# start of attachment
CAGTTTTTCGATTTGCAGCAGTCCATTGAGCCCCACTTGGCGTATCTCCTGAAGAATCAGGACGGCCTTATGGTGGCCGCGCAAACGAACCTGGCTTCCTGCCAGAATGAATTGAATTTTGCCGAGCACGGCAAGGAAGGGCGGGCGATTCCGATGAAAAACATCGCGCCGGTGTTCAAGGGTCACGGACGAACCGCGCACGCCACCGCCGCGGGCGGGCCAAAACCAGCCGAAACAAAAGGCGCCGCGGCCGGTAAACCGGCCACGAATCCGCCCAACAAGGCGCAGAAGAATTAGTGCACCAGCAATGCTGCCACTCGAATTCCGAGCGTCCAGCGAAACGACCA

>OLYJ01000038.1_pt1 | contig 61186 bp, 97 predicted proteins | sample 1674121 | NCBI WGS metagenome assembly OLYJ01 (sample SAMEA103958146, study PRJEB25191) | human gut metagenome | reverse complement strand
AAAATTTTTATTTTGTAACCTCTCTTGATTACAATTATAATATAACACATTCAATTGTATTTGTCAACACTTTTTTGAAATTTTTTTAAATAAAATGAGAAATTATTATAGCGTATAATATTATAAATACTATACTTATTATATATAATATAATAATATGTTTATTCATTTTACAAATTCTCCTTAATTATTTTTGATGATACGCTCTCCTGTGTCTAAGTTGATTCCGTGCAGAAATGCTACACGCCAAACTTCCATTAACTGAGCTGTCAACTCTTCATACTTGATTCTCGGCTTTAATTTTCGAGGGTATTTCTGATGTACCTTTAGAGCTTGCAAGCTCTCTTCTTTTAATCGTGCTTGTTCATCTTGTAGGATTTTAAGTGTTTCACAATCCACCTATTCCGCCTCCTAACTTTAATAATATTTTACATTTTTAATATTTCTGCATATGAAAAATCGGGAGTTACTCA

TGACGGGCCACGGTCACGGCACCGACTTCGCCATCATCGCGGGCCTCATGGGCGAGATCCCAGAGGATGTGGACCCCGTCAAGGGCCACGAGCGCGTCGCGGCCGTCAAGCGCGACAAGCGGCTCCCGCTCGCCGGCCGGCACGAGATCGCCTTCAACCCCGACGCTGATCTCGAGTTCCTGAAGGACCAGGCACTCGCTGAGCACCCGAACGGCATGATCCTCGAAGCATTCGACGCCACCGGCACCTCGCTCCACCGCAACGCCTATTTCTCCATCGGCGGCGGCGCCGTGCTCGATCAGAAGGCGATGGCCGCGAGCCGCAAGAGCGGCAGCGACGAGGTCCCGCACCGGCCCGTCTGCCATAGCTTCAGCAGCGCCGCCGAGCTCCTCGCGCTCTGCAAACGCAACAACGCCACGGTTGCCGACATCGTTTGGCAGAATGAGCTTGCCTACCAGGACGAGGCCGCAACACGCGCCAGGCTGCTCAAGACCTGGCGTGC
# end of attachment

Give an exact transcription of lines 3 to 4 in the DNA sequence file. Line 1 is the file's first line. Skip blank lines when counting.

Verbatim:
AAAATTTTTATTTTGTAACCTCTCTTGATTACAATTATAATATAACACATTCAATTGTATTTGTCAACACTTTTTTGAAATTTTTTTAAATAAAATGAGAAATTATTATAGCGTATAATATTATAAATACTATACTTATTATATATAATATAATAATATGTTTATTCATTTTACAAATTCTCCTTAATTATTTTTGATGATACGCTCTCCTGTGTCTAAGTTGATTCCGTGCAGAAATGCTACACGCCAAACTTCCATTAACTGAGCTGTCAACTCTTCATACTTGATTCTCGGCTTTAATTTTCGAGGGTATTTCTGATGTACCTTTAGAGCTTGCAAGCTCTCTTCTTTTAATCGTGCTTGTTCATCTTGTAGGATTTTAAGTGTTTCACAATCCACCTATTCCGCCTCCTAACTTTAATAATATTTTACATTTTTAATATTTCTGCATATGAAAAATCGGGAGTTACTCA

TGACGGGCCACGGTCACGGCACCGACTTCGCCATCATCGCGGGCCTCATGGGCGAGATCCCAGAGGATGTGGACCCCGTCAAGGGCCACGAGCGCGTCGCGGCCGTCAAGCGCGACAAGCGGCTCCCGCTCGCCGGCCGGCACGAGATCGCCTTCAACCCCGACGCTGATCTCGAGTTCCTGAAGGACCAGGCACTCGCTGAGCACCCGAACGGCATGATCCTCGAAGCATTCGACGCCACCGGCACCTCGCTCCACCGCAACGCCTATTTCTCCATCGGCGGCGGCGCCGTGCTCGATCAGAAGGCGATGGCCGCGAGCCGCAAGAGCGGCAGCGACGAGGTCCCGCACCGGCCCGTCTGCCATAGCTTCAGCAGCGCCGCCGAGCTCCTCGCGCTCTGCAAACGCAACAACGCCACGGTTGCCGACATCGTTTGGCAGAATGAGCTTGCCTACCAGGACGAGGCCGCAACACGCGCCAGGCTGCTCAAGACCTGGCGTGC